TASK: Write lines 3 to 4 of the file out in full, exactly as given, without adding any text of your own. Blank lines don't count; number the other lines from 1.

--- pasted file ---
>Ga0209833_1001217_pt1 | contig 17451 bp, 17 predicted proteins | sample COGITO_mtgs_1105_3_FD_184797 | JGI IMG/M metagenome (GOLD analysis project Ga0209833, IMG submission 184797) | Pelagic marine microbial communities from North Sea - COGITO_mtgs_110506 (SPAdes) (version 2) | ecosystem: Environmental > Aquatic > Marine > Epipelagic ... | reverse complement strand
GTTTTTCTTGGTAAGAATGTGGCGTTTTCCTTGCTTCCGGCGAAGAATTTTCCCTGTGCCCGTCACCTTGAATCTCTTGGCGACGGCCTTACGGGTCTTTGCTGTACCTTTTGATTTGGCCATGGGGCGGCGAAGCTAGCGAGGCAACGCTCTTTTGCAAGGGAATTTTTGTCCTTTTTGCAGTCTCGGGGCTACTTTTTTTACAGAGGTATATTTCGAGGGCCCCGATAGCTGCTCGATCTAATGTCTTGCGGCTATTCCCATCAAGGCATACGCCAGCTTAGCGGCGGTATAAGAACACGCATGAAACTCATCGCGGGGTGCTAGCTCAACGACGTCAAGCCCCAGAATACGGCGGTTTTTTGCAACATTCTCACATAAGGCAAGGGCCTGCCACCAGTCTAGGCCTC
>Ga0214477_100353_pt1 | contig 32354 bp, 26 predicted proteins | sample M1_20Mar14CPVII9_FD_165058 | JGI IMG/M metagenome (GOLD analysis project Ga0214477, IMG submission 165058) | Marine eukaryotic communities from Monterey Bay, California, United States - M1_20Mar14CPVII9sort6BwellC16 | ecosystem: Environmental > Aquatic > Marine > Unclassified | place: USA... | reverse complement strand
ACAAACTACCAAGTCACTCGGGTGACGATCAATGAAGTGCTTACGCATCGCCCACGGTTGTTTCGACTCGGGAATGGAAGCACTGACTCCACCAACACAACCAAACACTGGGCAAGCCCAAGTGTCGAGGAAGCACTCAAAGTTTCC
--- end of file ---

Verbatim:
>Ga0214477_100353_pt1 | contig 32354 bp, 26 predicted proteins | sample M1_20Mar14CPVII9_FD_165058 | JGI IMG/M metagenome (GOLD analysis project Ga0214477, IMG submission 165058) | Marine eukaryotic communities from Monterey Bay, California, United States - M1_20Mar14CPVII9sort6BwellC16 | ecosystem: Environmental > Aquatic > Marine > Unclassified | place: USA... | reverse complement strand
ACAAACTACCAAGTCACTCGGGTGACGATCAATGAAGTGCTTACGCATCGCCCACGGTTGTTTCGACTCGGGAATGGAAGCACTGACTCCACCAACACAACCAAACACTGGGCAAGCCCAAGTGTCGAGGAAGCACTCAAAGTTTCC